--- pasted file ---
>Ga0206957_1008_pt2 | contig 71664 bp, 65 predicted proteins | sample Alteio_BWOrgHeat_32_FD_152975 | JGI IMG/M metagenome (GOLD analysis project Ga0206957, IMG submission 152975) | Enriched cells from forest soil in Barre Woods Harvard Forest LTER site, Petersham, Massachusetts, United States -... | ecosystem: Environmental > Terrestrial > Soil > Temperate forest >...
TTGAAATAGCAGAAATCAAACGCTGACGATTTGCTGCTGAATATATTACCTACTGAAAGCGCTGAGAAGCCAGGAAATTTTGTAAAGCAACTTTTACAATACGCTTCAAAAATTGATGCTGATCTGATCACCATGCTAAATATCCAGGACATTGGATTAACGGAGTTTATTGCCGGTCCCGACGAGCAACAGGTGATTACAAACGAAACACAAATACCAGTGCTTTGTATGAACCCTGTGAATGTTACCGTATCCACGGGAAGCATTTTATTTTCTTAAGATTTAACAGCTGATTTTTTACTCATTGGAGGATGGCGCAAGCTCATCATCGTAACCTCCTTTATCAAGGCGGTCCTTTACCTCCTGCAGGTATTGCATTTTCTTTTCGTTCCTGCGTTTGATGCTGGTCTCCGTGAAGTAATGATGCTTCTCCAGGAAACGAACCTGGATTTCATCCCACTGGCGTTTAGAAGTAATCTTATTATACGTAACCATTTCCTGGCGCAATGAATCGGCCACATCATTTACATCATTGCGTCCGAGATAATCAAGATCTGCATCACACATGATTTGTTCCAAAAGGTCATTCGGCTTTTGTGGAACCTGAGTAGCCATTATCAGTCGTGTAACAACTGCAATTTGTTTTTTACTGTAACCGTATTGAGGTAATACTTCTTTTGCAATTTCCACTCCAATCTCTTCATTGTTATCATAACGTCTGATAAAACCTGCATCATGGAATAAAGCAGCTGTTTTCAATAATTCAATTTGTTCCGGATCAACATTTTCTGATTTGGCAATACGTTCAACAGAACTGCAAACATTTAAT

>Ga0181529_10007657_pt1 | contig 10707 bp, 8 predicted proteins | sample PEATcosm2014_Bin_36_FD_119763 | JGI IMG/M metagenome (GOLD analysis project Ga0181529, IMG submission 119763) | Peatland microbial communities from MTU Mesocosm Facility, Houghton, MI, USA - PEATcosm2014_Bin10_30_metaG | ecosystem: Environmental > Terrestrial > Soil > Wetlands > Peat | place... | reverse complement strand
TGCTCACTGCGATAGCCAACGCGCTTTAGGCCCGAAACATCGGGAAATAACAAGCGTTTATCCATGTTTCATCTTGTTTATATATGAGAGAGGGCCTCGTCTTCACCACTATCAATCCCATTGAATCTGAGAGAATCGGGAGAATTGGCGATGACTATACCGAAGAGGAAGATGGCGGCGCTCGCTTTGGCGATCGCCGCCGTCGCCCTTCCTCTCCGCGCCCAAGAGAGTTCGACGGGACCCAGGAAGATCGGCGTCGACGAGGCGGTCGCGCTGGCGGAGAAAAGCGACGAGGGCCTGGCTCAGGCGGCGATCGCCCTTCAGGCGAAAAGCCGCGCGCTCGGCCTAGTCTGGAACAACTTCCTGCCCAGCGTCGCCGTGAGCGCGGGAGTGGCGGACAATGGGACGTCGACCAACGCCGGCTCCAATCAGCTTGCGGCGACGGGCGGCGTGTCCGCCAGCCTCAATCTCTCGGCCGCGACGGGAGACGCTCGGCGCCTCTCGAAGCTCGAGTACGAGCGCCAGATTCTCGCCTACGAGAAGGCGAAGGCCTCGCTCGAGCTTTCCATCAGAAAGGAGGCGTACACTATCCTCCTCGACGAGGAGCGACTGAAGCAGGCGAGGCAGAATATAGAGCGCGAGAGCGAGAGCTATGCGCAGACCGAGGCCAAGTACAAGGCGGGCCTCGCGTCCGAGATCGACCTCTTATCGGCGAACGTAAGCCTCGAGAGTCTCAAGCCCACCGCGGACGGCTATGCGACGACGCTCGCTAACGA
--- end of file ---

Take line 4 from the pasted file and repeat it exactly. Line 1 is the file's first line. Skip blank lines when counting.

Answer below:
TGCTCACTGCGATAGCCAACGCGCTTTAGGCCCGAAACATCGGGAAATAACAAGCGTTTATCCATGTTTCATCTTGTTTATATATGAGAGAGGGCCTCGTCTTCACCACTATCAATCCCATTGAATCTGAGAGAATCGGGAGAATTGGCGATGACTATACCGAAGAGGAAGATGGCGGCGCTCGCTTTGGCGATCGCCGCCGTCGCCCTTCCTCTCCGCGCCCAAGAGAGTTCGACGGGACCCAGGAAGATCGGCGTCGACGAGGCGGTCGCGCTGGCGGAGAAAAGCGACGAGGGCCTGGCTCAGGCGGCGATCGCCCTTCAGGCGAAAAGCCGCGCGCTCGGCCTAGTCTGGAACAACTTCCTGCCCAGCGTCGCCGTGAGCGCGGGAGTGGCGGACAATGGGACGTCGACCAACGCCGGCTCCAATCAGCTTGCGGCGACGGGCGGCGTGTCCGCCAGCCTCAATCTCTCGGCCGCGACGGGAGACGCTCGGCGCCTCTCGAAGCTCGAGTACGAGCGCCAGATTCTCGCCTACGAGAAGGCGAAGGCCTCGCTCGAGCTTTCCATCAGAAAGGAGGCGTACACTATCCTCCTCGACGAGGAGCGACTGAAGCAGGCGAGGCAGAATATAGAGCGCGAGAGCGAGAGCTATGCGCAGACCGAGGCCAAGTACAAGGCGGGCCTCGCGTCCGAGATCGACCTCTTATCGGCGAACGTAAGCCTCGAGAGTCTCAAGCCCACCGCGGACGGCTATGCGACGACGCTCGCTAACGA